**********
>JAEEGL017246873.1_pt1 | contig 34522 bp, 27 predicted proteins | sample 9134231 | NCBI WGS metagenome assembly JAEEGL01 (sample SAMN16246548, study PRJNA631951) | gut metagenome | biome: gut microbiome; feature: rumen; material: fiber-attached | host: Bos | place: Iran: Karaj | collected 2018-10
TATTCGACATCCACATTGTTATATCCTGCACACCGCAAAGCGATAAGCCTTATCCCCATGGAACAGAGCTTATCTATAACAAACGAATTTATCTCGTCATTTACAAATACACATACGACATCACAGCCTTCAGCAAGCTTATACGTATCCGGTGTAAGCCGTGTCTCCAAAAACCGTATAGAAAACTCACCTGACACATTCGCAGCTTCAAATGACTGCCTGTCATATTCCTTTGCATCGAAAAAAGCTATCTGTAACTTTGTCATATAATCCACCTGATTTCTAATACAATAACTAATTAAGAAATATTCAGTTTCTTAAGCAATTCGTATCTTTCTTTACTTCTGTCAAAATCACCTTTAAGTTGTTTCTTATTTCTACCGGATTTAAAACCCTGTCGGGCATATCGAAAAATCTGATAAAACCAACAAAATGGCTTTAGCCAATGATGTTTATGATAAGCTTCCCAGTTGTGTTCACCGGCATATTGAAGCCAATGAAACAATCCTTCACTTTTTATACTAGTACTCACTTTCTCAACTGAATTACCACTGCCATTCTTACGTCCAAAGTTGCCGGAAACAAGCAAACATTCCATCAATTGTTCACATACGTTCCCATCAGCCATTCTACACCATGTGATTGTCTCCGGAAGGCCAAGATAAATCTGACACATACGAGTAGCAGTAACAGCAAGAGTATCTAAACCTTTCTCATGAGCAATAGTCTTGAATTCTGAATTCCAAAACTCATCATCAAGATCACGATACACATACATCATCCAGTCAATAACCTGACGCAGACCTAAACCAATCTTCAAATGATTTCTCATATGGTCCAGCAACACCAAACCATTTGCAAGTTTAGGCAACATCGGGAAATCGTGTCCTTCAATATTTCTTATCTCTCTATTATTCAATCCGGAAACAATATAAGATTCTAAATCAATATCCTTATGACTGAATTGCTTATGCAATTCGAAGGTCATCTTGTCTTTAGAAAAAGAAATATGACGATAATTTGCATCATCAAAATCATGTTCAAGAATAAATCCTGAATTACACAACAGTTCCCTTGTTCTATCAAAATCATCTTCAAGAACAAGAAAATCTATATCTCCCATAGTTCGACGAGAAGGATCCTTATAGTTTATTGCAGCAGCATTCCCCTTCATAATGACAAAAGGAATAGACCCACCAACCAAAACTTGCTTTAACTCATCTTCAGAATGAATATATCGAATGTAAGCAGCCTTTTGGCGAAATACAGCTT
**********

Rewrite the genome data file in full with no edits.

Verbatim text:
>JAEEGL017246873.1_pt1 | contig 34522 bp, 27 predicted proteins | sample 9134231 | NCBI WGS metagenome assembly JAEEGL01 (sample SAMN16246548, study PRJNA631951) | gut metagenome | biome: gut microbiome; feature: rumen; material: fiber-attached | host: Bos | place: Iran: Karaj | collected 2018-10
TATTCGACATCCACATTGTTATATCCTGCACACCGCAAAGCGATAAGCCTTATCCCCATGGAACAGAGCTTATCTATAACAAACGAATTTATCTCGTCATTTACAAATACACATACGACATCACAGCCTTCAGCAAGCTTATACGTATCCGGTGTAAGCCGTGTCTCCAAAAACCGTATAGAAAACTCACCTGACACATTCGCAGCTTCAAATGACTGCCTGTCATATTCCTTTGCATCGAAAAAAGCTATCTGTAACTTTGTCATATAATCCACCTGATTTCTAATACAATAACTAATTAAGAAATATTCAGTTTCTTAAGCAATTCGTATCTTTCTTTACTTCTGTCAAAATCACCTTTAAGTTGTTTCTTATTTCTACCGGATTTAAAACCCTGTCGGGCATATCGAAAAATCTGATAAAACCAACAAAATGGCTTTAGCCAATGATGTTTATGATAAGCTTCCCAGTTGTGTTCACCGGCATATTGAAGCCAATGAAACAATCCTTCACTTTTTATACTAGTACTCACTTTCTCAACTGAATTACCACTGCCATTCTTACGTCCAAAGTTGCCGGAAACAAGCAAACATTCCATCAATTGTTCACATACGTTCCCATCAGCCATTCTACACCATGTGATTGTCTCCGGAAGGCCAAGATAAATCTGACACATACGAGTAGCAGTAACAGCAAGAGTATCTAAACCTTTCTCATGAGCAATAGTCTTGAATTCTGAATTCCAAAACTCATCATCAAGATCACGATACACATACATCATCCAGTCAATAACCTGACGCAGACCTAAACCAATCTTCAAATGATTTCTCATATGGTCCAGCAACACCAAACCATTTGCAAGTTTAGGCAACATCGGGAAATCGTGTCCTTCAATATTTCTTATCTCTCTATTATTCAATCCGGAAACAATATAAGATTCTAAATCAATATCCTTATGACTGAATTGCTTATGCAATTCGAAGGTCATCTTGTCTTTAGAAAAAGAAATATGACGATAATTTGCATCATCAAAATCATGTTCAAGAATAAATCCTGAATTACACAACAGTTCCCTTGTTCTATCAAAATCATCTTCAAGAACAAGAAAATCTATATCTCCCATAGTTCGACGAGAAGGATCCTTATAGTTTATTGCAGCAGCATTCCCCTTCATAATGACAAAAGGAATAGACCCACCAACCAAAACTTGCTTTAACTCATCTTCAGAATGAATATATCGAATGTAAGCAGCCTTTTGGCGAAATACAGCTT